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From Library of Congress Name Authority File

us: Redpath, James, 1833-1891

  • URI(s)

  • Instance Of

  • Scheme Membership(s)

  • Collection Membership(s)

  • Variants

    • us: Citizen of Malden, 1833-1891
    • us: Redpath, J. (James), 1833-1891
  • Addtional Information

    • Birth Date

    • Death Date

    • Associated Local

        (naf) United States
    • Birth Place

        (naf) Berwick-upon-Tweed (England)
    • Death Place

        (naf) New York (N.Y.)
    • Has Affiliation

        • Organization: New York Tribune (Newspaper)
        • Organization: Crusader of Freedom (Newspaper)
        • Organization: Union Army
        • Organization: Roman Catholic Priest's Anti-Poverty Society
    • Gender

    • Associated Language

    • occupation

        (lcsh) Journalists
          (lcsh) Impresarios
            (lcsh) Educators
              (lcsh) Lobbyists
          • Use For

          • Exact Matching Concepts from Other Schemes

          • Sources

            • found: Alcott, L.M. The Rose family, 1864: t.p. (James Redpath; Boston publisher)
            • found: MWA/NAIP files (hdg.: Redpath, James, 1833-1891; usage: James Redpath; J. Redpath; a citizen of Malden)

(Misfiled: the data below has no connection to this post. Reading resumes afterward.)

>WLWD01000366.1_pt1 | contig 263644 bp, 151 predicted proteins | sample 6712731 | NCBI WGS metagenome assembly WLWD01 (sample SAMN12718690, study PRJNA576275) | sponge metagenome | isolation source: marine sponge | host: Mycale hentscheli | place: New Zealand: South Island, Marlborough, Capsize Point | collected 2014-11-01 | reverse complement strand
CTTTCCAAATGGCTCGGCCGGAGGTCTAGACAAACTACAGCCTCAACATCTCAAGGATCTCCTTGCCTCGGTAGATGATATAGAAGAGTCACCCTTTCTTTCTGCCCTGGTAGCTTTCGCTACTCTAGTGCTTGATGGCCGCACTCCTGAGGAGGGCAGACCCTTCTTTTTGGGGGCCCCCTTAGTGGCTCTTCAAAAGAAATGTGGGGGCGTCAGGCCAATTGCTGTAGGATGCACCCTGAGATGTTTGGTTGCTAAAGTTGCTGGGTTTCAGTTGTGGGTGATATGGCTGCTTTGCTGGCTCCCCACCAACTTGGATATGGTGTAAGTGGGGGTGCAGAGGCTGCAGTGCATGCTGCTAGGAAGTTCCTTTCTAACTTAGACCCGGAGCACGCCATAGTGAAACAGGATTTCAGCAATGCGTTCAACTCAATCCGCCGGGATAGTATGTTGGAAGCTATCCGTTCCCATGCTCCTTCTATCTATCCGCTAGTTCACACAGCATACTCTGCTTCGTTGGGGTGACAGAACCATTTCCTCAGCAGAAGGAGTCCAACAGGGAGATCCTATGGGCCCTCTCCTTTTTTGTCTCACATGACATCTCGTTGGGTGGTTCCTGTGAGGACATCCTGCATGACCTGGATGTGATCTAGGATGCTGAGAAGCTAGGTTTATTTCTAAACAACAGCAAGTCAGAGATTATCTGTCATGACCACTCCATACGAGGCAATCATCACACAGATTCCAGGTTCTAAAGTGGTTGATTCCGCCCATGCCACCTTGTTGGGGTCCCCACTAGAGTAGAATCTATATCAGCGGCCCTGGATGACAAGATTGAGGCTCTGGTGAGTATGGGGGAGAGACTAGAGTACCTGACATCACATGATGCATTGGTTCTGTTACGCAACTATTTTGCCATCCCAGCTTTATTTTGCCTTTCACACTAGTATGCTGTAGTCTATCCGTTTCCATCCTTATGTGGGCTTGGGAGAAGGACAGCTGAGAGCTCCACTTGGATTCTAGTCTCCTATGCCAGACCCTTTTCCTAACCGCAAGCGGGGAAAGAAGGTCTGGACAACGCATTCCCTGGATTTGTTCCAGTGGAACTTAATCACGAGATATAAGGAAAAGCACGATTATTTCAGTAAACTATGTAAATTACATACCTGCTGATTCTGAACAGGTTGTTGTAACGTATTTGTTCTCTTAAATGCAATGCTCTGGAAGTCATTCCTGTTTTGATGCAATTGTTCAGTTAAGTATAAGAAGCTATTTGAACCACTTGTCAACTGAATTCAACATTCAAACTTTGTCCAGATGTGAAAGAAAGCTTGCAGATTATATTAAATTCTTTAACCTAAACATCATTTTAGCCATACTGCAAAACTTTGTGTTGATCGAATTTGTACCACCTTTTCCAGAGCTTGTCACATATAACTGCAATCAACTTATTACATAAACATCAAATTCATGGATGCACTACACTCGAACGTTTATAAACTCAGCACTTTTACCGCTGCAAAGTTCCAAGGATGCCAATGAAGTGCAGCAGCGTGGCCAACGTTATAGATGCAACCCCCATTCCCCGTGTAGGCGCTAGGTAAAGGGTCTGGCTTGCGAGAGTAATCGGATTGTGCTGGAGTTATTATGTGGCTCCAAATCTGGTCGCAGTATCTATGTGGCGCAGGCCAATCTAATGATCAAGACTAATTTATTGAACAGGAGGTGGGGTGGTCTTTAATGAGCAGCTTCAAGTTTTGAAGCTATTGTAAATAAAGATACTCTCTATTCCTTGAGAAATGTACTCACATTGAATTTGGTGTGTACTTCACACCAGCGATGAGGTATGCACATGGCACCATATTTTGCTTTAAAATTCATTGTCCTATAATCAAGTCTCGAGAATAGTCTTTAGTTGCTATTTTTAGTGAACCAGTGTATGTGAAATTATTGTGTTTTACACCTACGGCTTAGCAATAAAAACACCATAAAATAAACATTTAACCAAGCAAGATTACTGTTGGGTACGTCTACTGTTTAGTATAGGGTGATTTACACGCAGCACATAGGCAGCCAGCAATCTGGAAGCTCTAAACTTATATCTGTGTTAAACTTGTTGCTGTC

• found: DAB (Redpath, James; author, journalist, lecturer, promoter; b. 1833; d. 2/10/1891)
            • found: Encyclopedia of African American History, 1619-1895: From the Colonial Period to the Age of Frederick Douglass, accessed September 9, 2014, via Oxford African American Studies Center database: (Redpath, James; print journalist, impresario; born 24 August 1833 in Berwick-upon-Tweed, England; immigrated to the United States (1849); reporter, New York Tribune; edited his antislavery newspaper, the Crusader of Freedom, Doniphan (1857); official Haitian lobbyist in United States for diplomatic recognition (1860); war correspondent with the Union Army, Georgia and South Carolina; first superintendent of public schools, Charleston region (1865); organized the first professional lecturing agency in the United States (1868); vice president, Roman Catholic Priest's Anti-Poverty Society; lived in Confederate president Jefferson Davis home, Beauvoir, Mississippi (1888-1889); died 10 February 1891 in New York, New York, United States)
          • Change Notes

            • 1990-05-21: new
            • 2015-03-17: revised
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